The initial appointment with an oral health therapist is usually involves stress-free treatment. It begins with a thorough assessment of your oral health status. To get to know you and to better understand your concerns, they will ask a variety of questions — from diet and lifestyle choices, down to oral hygiene habits. Once that is sorted, they will assess the look and health of your teeth and gums.

At this point, the oral health therapist will gather information, go over your x-ray results, determine risks of gum disease, and report findings with you. Should they find any signs, they will take measures to help improve the situation. This usually comes in the form of plaque and calculus removal above and below the gum line.

Now some initial appointments end here, but many oral health therapists like to wrap things up by recommending a home care regime that suits their patients’ needs, and by demonstrating a maintenance program that is guaranteed to help keep their mouth healthy in between visits.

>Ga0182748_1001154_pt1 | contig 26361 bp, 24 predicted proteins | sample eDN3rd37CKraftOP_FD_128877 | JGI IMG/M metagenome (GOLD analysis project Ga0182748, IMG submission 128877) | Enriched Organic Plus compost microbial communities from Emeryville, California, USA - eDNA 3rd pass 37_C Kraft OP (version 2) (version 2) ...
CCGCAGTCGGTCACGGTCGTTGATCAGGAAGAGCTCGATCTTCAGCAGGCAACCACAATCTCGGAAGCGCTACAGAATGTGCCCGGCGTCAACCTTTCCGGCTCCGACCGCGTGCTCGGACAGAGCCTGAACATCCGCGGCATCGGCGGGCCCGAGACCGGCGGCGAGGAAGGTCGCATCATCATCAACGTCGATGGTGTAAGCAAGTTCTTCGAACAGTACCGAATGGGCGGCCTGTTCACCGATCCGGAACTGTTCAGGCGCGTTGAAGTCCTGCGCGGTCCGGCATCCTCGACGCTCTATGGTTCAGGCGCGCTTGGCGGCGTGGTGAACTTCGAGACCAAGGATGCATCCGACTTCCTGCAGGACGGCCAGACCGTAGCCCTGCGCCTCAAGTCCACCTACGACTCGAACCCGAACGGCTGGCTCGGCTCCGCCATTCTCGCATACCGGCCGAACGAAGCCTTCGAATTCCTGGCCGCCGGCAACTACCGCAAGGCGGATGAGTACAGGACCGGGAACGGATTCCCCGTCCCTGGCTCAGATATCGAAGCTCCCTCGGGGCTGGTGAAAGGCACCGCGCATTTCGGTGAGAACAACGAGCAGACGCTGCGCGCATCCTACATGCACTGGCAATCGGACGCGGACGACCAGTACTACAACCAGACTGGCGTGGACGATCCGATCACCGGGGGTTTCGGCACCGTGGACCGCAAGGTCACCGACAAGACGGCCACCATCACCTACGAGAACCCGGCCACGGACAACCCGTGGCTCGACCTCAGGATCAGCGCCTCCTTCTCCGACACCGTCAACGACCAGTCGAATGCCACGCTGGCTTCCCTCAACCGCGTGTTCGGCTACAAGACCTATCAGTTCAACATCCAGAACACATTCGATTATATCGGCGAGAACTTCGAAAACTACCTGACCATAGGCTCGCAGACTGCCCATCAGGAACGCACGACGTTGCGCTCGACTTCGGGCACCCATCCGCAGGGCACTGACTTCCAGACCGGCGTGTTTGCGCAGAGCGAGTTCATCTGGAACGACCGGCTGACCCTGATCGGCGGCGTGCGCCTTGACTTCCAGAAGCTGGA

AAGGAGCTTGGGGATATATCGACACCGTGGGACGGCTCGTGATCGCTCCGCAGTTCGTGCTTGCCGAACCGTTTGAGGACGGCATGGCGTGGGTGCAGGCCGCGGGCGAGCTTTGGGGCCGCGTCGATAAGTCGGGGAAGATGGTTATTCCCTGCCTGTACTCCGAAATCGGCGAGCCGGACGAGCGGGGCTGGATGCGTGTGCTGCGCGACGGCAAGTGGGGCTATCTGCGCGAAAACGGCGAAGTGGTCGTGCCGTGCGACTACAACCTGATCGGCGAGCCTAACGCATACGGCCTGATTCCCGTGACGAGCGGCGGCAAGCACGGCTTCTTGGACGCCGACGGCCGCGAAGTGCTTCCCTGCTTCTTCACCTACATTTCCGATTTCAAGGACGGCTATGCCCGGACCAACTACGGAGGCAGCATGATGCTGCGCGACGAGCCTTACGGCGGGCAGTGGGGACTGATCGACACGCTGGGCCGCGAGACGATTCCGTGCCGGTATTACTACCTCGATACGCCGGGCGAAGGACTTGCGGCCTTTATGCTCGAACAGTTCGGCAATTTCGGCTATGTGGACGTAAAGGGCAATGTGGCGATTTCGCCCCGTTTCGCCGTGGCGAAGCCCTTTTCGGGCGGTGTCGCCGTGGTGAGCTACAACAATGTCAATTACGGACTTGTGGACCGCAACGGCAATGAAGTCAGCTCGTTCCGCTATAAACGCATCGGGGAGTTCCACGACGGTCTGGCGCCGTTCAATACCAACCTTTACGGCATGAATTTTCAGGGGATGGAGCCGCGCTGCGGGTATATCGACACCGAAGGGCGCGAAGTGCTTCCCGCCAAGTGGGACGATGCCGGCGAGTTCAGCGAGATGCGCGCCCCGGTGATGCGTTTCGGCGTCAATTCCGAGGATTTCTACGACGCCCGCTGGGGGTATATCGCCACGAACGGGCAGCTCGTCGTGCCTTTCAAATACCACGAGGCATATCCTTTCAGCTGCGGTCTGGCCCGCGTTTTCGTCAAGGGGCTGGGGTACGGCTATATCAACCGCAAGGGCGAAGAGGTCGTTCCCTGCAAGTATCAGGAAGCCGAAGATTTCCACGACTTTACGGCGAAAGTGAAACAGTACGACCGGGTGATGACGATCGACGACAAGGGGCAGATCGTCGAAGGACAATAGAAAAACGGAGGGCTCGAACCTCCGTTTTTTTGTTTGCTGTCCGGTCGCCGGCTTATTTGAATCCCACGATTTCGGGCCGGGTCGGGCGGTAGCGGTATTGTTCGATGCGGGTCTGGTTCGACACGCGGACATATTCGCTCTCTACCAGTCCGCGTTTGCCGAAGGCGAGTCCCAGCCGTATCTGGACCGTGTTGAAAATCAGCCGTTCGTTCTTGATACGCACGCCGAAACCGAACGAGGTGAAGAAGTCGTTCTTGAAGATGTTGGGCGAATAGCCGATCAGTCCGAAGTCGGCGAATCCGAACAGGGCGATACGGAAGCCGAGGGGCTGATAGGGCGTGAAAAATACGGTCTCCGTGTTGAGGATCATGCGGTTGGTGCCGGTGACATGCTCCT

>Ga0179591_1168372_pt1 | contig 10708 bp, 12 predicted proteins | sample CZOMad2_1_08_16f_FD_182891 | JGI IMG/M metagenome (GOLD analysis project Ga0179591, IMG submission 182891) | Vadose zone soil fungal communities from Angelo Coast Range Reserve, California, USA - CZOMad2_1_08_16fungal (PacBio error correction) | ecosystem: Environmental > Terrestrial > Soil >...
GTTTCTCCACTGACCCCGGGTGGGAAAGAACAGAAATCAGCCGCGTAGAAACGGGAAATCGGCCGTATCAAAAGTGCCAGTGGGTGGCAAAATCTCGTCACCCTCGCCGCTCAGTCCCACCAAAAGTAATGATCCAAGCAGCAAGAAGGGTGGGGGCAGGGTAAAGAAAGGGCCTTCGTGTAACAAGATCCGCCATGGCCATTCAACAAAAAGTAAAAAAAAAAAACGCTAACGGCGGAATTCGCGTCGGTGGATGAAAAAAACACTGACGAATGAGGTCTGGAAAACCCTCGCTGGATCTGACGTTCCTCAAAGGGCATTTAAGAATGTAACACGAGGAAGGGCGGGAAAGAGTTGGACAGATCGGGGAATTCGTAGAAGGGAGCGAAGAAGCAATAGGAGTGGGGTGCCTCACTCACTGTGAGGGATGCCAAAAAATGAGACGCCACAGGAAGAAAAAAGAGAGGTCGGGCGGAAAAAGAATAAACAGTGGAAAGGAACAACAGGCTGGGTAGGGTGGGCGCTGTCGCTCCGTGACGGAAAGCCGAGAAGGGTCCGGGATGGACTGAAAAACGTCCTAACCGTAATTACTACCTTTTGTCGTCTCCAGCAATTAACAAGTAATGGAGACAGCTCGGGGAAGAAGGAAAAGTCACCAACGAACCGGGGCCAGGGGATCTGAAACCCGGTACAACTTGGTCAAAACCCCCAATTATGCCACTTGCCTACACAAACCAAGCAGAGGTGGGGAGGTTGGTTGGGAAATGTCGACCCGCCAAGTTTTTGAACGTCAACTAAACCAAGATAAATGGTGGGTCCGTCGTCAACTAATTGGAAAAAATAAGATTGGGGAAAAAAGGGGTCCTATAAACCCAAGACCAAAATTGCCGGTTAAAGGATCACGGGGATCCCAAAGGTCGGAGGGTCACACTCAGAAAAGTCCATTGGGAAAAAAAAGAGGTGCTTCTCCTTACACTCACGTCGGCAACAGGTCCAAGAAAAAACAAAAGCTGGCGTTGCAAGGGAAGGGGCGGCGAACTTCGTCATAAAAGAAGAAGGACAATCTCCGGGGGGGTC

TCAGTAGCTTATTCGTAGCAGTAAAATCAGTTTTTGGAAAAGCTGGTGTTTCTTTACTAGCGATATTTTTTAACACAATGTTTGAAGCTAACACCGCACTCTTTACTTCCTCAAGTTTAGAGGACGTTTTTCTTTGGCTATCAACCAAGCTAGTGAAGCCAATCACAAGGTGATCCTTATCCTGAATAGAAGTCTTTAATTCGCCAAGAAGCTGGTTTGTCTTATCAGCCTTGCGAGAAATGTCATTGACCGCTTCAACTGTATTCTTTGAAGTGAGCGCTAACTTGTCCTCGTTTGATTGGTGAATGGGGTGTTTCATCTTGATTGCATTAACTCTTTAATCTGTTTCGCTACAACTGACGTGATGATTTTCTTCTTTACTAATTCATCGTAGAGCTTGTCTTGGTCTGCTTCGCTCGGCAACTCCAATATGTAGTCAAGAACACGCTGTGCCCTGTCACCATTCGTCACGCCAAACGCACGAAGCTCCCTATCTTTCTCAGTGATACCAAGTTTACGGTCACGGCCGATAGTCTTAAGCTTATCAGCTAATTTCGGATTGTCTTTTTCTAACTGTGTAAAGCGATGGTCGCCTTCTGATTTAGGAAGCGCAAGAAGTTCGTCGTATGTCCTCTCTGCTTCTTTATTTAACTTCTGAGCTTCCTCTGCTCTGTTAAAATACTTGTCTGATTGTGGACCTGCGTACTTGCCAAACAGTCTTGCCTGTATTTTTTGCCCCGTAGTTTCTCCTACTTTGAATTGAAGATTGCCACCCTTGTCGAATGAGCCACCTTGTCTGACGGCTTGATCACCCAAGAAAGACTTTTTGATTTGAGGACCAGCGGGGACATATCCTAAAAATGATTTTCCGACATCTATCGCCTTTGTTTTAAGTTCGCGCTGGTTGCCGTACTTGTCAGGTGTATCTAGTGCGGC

Frequently Asked Questions

  • What procedure do oral health therapists perform?
    • Oral health therapists practise in a range of activities, which include periodontal therapy, routine dentistry (e.g. fillings, extractions, etc.), dental examinations, scaling and cleaning; teeth whitening, diet counseling, and personal home care recommendations.
  • Will it hurt?
    • Most people find their visit to the oral health therapist to be an easy and stress-free experience. However, if you do find yourself uncomfortable with a particular treatment then it would be best to discuss it with them. They are equipped with various techniques, so they are always happy to make adjustments, as needed.
  • How often do I need to go see an oral health therapist?
    • We believe in prevention as the key to a healthy mouth, and so we highly encourage regular dental visits especially for hygiene treatments. Appointments may initially vary between three-monthly to six-monthly. Commit to seeing your oral health therapist, and you will get your oral health back on track in no time.

Seeing an oral health therapist is paramount to your oral health. At Coburg Hill Oral Care, we have an amazing dental team — including oral health therapists — that is always around to make sure you are cared for. Click through to learn more about us or call us today at 9041 5301 to book an appointment.